Should parents be worried if their child is a night owl?

  • 27 February
  • School Blogger

“You aren't a morning person, are you?" he mused.
"No, I'm not. There is a reason mornin' and mournin' sound the same.”
- L.A. Casey

 

Early to bed and early to rise, makes a person healthy wealthy and wise. We all grew up hearing this from our parents in our native language and tone and we are repeating the same routine with our kids. Mornings are refreshing, the pure air, calm environment and chirping birds, what not is there to love about. But when it comes to productivity, not everyone is a morning person. Several studies show that not everyone can be and should not try to be a morning person. Let’s explore.

 

There is a two-word explanation for the time dilation in different people and it is called “circadian rhythm”. Wikipedia explains, a circadian rhythm is a natural, internal process that regulates the sleep-wake cycle and repeats roughly every 24 hours. It can refer to any biological process that displays an endogenous, entrainable oscillation of about 24 hours. 

 

Are morning birds better than night owls? Not exactly. Studies show that both types of people have different brain chemistry. Morning brains have slightly more white matter. White matter is a fatty tissue in the brain that helps in communication among nerve cells. But this does not mean night owls are not productive in their own time. 

 

Should you force yourself or your child to be a morning person? Forcing anything will not be a good option. Changing your biological clock will require patience and discipline. Also, waking up early will not ensure that the child will become CEO without being able to sleep properly.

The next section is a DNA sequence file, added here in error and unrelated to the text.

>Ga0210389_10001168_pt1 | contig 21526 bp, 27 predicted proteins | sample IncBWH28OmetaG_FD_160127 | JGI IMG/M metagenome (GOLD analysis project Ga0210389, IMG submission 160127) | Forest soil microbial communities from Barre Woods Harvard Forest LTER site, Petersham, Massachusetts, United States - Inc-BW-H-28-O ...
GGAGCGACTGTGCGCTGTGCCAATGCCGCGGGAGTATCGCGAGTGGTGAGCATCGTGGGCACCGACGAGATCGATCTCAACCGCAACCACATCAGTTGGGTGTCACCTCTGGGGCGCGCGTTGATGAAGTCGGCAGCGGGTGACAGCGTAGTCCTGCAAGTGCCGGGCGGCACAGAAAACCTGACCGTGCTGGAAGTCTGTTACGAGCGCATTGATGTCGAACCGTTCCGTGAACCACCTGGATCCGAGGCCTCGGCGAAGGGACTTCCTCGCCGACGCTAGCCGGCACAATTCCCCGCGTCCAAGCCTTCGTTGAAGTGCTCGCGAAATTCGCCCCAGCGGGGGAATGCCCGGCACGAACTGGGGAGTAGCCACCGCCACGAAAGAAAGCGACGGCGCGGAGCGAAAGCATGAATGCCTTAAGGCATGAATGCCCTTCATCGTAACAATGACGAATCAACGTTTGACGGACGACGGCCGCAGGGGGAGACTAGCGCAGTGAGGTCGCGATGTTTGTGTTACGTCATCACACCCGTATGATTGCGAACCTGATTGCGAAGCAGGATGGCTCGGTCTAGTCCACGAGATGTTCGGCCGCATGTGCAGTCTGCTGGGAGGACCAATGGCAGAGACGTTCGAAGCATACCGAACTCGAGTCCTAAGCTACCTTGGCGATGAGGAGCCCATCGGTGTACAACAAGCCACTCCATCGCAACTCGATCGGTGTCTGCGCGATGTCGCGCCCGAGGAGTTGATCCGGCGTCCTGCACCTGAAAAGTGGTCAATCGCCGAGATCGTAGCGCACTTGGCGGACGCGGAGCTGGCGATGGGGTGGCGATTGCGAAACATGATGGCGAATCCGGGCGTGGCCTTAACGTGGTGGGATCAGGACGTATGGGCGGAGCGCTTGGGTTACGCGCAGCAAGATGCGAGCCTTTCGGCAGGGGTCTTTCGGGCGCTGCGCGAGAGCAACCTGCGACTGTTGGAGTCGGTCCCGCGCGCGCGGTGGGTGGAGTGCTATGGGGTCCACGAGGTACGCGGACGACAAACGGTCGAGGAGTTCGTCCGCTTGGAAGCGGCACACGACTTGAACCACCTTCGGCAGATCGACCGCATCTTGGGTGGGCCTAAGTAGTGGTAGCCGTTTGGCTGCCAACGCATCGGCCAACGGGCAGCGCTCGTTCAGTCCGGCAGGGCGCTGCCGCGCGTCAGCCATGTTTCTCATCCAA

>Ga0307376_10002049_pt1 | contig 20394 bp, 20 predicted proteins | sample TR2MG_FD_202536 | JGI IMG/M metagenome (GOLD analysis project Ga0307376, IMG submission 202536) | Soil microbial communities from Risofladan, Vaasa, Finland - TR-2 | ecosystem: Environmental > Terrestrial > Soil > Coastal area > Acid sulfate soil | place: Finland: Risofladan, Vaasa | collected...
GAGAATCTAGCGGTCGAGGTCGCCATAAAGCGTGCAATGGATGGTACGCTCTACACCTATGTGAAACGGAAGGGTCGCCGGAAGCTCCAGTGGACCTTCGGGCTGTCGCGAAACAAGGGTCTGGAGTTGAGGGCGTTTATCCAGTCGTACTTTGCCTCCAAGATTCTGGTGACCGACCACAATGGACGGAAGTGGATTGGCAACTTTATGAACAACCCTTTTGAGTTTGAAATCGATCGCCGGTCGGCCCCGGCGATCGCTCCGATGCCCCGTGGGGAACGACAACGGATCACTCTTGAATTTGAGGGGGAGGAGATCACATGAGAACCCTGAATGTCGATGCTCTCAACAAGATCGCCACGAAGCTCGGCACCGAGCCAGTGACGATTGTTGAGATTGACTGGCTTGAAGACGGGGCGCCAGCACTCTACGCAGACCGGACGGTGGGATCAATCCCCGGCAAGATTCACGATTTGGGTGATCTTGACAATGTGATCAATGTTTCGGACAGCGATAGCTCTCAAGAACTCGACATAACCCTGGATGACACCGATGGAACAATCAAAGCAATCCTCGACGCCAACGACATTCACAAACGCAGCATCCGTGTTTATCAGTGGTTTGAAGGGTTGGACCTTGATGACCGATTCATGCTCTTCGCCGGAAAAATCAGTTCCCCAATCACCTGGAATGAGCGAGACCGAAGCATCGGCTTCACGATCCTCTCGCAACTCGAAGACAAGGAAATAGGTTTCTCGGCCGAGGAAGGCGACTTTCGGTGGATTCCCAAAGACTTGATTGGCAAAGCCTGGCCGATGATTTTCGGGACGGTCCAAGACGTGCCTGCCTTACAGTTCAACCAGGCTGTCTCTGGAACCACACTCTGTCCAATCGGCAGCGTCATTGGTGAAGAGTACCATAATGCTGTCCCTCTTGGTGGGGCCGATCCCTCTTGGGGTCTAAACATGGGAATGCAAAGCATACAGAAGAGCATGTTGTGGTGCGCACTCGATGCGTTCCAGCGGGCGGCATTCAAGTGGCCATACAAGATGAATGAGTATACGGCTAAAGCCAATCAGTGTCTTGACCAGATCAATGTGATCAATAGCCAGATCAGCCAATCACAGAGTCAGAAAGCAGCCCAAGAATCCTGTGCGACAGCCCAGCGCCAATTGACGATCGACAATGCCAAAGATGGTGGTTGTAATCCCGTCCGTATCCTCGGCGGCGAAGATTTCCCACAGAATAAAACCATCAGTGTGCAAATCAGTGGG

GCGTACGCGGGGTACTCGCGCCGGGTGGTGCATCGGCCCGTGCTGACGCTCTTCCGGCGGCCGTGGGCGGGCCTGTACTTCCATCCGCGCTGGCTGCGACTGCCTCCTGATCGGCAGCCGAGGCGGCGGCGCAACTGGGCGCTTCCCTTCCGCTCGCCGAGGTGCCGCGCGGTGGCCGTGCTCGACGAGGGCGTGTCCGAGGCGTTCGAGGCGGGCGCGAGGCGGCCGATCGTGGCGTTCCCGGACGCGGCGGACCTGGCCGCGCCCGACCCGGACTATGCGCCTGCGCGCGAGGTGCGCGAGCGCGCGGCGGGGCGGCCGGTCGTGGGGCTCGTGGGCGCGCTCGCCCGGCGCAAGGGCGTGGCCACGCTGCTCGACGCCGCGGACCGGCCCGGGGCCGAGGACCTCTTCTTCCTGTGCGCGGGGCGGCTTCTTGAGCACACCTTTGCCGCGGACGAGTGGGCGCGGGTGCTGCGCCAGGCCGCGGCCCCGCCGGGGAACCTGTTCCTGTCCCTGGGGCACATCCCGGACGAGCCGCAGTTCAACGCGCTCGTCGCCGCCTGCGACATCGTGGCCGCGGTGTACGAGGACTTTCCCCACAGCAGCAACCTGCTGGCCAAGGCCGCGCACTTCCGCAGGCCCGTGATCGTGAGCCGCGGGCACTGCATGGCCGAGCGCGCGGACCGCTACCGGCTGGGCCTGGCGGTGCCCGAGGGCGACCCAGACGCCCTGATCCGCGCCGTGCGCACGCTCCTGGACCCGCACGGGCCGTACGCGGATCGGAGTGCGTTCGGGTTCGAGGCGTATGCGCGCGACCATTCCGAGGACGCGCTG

According to an article published in BBC’s editorial, morning types may achieve more academically, night owls tend to perform better on measures of memory, processing speed and cognitive ability, even when they have to perform those tasks in the morning. Night-time people are also more open to new experiences. 

 

We understand that kids have to wake up early, to be on time at school. But if your kid is not active in the morning, do not worry. Morning birds are just “phase advanced,” meaning they feel active and energetic with the onset of the day, while night owls are “phase delayed” who starts feeling spirited as the day progresses towards its end, a pattern most common in teens and young adults.

 

Should parents be worried if their child is a night owl? Absolutely NO! Both types have different advantages. Researches and studies are still going on for this and saying anything conclusively will be wrong. If your child is going well at studies while studying late, there is nothing to worry about. Yes, with some efforts and practice one can change, but is only suggested when you believe that the change will accelerate the growth. Before forcing your child, talk to them. Explain to them your concerns and make it a collective effort.


 

 

Author
School Blogger

Passionate about education and positive parenting.

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